Beyond a now long ago visit to Brantwood, and awareness of his involvement with the Pre-raphaelites, I find I know relatively little about John Ruskin and his work. 2019 – the bicentenary of his birth, is a great year to learn more – full as it is of ‘Ruskin’ activities.
‘John Ruskin: the Power of Seeing’ at Two Temple Place explores the influences that shaped Ruskin, his views, and his relevance in the contemporary world. With Ruskin famed as a ‘true polymath’ – artist, art critic, teacher, social reformer, environmentalist and beyond, this is an ambitious undertaking. The exhibition brings together almost 200 works including paintings, drawings, daguerreotypes and sculpture. Drawing heavily on the substantial collection of the Guild of St George (founded by Ruskin in 1871) it also includes a number of contemporary works inspired by Ruskin’s relationship with the natural world.
The Lower Gallery displays the key influences that shaped Ruskin’s views on art and social issues throughout his life. Contextualised with biographical note and timeline, thoughtful curation leads us through Ruskin’s admiration of JMW Turner (‘the Pass of St Gotthard’) to his lifelong interest in architecture, and its detail. And finally onto Venice – the city with which he had a prolonged relationship and which had a profound effect upon him. The highlight here is the ‘Big Bunny’ (‘Western Façade of the Basilica of San Marco Venice’ – John Wharlton Bunny) – viewing this in the far corner of the gallery, we are literally surrounded by ‘Ruskin’s Venice’.
‘Western Façade of the Basilica of San Marco Venice’ – John Wharlton Bunny
Displays in the Hall introduce us to Ruskin’s somewhat unexpected relationship with Sheffield (home to the Guild of St George) and its metalworking craftsmen, and begins to introduce contemporary work. Hanging in the stairwell – and on the first floor landing are new (2009) pieces (Lampshade and Wallpaper) by Timorous Beasties inspired by Ruskin.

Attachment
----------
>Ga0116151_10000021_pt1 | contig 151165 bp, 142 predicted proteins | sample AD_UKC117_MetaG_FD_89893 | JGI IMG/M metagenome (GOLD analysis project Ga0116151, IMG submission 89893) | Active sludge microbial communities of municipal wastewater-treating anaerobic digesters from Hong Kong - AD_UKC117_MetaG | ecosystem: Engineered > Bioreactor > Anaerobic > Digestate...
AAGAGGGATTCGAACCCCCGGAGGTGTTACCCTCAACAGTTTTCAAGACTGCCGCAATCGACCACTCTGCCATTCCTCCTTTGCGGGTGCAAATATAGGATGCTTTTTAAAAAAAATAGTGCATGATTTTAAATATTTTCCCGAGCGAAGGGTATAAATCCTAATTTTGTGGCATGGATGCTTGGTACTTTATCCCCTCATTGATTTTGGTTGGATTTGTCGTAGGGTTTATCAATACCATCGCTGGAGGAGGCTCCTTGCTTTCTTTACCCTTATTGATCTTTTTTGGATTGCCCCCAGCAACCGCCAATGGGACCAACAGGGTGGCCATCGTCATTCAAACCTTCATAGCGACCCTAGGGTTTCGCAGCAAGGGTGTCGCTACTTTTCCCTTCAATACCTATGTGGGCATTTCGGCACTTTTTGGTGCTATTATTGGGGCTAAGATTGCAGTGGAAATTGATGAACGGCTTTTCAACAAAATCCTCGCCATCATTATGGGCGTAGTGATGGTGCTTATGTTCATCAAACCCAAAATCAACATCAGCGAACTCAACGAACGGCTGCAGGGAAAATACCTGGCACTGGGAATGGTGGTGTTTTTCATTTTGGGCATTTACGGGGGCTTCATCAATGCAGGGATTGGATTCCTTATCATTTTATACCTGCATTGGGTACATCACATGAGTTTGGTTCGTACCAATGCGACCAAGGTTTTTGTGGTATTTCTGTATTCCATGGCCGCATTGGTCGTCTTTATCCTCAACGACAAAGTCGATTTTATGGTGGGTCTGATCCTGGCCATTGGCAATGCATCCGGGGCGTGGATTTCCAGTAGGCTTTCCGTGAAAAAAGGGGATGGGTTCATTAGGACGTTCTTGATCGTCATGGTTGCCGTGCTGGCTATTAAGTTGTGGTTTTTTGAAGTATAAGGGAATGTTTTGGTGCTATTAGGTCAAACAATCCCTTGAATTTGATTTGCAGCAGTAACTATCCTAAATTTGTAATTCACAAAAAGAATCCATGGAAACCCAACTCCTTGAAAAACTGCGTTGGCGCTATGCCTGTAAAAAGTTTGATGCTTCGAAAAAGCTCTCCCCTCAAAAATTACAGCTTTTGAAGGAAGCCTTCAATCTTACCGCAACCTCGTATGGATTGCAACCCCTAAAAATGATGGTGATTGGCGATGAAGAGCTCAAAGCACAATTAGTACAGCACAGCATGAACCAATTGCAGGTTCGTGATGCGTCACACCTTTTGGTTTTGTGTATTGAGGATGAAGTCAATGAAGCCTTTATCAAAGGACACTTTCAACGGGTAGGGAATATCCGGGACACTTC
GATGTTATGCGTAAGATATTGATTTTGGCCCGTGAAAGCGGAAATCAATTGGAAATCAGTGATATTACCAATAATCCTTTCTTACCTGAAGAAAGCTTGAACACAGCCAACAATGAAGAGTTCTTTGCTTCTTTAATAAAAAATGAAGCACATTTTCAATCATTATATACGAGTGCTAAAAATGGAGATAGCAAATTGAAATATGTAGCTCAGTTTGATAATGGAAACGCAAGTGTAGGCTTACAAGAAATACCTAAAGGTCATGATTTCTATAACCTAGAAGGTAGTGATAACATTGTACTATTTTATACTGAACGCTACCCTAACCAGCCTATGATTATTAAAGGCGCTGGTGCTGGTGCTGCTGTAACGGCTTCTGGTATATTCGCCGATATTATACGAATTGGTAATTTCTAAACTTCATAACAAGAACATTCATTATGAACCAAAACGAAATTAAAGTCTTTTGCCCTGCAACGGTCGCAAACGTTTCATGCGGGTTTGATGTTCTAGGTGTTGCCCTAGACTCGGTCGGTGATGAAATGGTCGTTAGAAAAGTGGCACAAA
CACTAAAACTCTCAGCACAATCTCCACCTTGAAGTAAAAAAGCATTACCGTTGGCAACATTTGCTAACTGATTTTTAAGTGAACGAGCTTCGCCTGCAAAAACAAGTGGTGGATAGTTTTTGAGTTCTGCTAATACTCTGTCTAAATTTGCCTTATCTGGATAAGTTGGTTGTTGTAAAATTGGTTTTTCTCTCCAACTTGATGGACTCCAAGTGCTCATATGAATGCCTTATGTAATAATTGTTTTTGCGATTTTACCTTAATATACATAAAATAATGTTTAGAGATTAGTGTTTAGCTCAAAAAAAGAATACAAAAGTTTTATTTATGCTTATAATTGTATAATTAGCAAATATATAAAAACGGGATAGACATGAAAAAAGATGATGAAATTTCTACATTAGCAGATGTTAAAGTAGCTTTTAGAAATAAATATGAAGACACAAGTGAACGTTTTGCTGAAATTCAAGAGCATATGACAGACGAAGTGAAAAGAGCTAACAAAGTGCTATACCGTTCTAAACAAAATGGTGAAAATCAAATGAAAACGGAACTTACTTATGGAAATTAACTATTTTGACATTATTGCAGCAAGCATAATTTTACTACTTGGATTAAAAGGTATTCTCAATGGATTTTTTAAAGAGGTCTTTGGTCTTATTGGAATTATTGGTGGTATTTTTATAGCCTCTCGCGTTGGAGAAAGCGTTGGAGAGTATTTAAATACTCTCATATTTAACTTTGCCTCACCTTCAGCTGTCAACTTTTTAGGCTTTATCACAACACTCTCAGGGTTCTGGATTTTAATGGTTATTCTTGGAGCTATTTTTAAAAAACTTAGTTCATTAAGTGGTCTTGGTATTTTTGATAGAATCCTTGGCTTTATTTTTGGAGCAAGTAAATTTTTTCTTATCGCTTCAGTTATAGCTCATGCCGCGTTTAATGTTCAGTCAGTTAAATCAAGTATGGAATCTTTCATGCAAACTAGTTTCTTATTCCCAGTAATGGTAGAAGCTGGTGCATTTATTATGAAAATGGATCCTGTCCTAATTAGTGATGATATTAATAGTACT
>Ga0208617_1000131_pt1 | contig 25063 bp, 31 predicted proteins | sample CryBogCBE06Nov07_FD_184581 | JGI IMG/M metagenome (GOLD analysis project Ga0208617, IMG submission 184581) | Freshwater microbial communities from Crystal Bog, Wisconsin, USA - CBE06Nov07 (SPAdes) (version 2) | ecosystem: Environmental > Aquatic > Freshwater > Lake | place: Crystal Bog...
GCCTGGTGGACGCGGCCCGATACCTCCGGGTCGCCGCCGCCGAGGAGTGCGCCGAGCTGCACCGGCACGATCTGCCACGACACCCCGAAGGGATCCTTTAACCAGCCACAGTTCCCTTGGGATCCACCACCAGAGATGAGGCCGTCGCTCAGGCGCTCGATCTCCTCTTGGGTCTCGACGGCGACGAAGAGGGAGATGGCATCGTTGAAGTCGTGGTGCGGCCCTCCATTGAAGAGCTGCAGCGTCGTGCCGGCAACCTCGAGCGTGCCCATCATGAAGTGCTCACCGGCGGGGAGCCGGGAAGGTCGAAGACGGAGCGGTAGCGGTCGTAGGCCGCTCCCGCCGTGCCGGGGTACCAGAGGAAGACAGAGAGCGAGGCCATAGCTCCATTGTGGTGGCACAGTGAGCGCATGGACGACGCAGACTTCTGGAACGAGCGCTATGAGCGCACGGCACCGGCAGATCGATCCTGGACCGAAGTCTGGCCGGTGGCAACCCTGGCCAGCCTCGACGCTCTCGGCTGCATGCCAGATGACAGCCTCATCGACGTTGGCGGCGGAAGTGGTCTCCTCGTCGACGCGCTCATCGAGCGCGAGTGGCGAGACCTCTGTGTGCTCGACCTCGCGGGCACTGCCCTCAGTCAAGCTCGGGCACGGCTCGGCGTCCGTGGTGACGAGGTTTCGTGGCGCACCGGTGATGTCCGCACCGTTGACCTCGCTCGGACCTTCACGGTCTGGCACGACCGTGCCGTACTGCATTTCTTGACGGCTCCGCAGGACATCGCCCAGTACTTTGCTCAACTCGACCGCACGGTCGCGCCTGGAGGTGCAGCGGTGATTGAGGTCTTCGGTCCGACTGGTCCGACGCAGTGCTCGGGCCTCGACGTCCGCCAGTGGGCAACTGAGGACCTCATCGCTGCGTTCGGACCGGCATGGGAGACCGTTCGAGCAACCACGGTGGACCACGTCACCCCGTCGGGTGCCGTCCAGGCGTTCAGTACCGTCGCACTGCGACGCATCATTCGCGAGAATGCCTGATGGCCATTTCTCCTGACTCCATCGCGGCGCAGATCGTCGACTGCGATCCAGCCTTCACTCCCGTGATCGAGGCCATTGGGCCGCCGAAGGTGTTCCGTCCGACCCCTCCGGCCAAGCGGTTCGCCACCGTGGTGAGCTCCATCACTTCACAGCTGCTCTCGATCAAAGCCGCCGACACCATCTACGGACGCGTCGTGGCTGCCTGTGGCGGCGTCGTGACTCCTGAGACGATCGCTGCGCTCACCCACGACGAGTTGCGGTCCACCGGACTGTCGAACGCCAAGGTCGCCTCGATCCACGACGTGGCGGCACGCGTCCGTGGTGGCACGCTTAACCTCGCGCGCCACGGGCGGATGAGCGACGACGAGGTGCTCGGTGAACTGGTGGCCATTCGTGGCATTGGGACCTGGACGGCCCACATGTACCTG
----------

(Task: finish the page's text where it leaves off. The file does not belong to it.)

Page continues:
Lampshade and Wallpaper – Timorous Beasties
The Library immerses us one again in Ruskin’s world with objects deliberately displayed without labels (information sheets are available from stewards), and in a formation to resemble viewing works in Walkley Museum, Sheffield. This is surprisingly effective in encouraging us to see ‘through Ruskin’s eyes’.
‘Vertical Panorama – Oak Tree’ – Hannah Downing
Finally, the Great Hall is the focus, in particular for Ruskin’s greatest passions – nature and landscape – and it is here that the inclusion of contemporary objects, works to its greatest effect in developing our understanding of the relevance of his vision today. These include Hannah Downing’s ‘Vertical Panorama Oak Tree’. A towering hand drawn work with branches in the roof and roots beneath us – this dominates the room, yet demonstrates a level of photographic detail and vision which one suspects Ruskin would have immediately understood. The inclusion of two works from Grizedale Arts – ‘Morning’ and ‘Evening’ (located near the Sunrise and Sunset stained glass windows respectively) serve to remind us not only of Ruskin’s visionary environmental predictions but also of his links with the Lake District.
‘Evening’ – Grizedale Arts (2018)
It is not difficult to argue a case for the modern relevance of Ruskin – or his place as a twenty-first century visionary. His views on the environment, social justice and the power of nature – reflect ever more urgent contemporary concerns. Indeed his relationship with drawing as a mechanism to truly engage with the world (literally the power of seeing) has a direct line to mindfulness (the subject of a Two Temple Place exhibition activity) and his tireless argument for holistic improvements in the lives of ordinary working people would be understood today as part of the wellbeing (and potentially anti-austerity) agenda.
It is also easy to be wary and critical of Ruskin. His alleged inability to consummate his marriage to Effie Gray does nothing to endear him to modern audiences. Equally, in middle-age his at best, unfortunate and misguided, apparent fixation on children has since provoked every emotion from unease to revulsion. These are the controversies for which in the years since, he has at times been best known. Though with contemporary eyes it is also easy to see the roots of at least some of this in a closeted up-bringing, that was bizarre even by the standards of the time. It is also easy to berate Ruskin for his pronouncements on the working class and how they should better live, from a place of financial and social safety – though in the Victorian era (and indeed today), he is hardly alone in this.
‘The Power of Seeing’ avoids these issues completely – and therein lies one of its strengths – in removing the conventional smokescreen of controversy that has surrounded Ruskin – the visionary nature of his work shines through, with a clarity hitherto unseen. In these complex and divided times Ruskin appears to speak from a simpler age and his voice is all the louder for it.
The Power of Seeing is a valuable contribution to what is already a year of renaissance for Ruskin.
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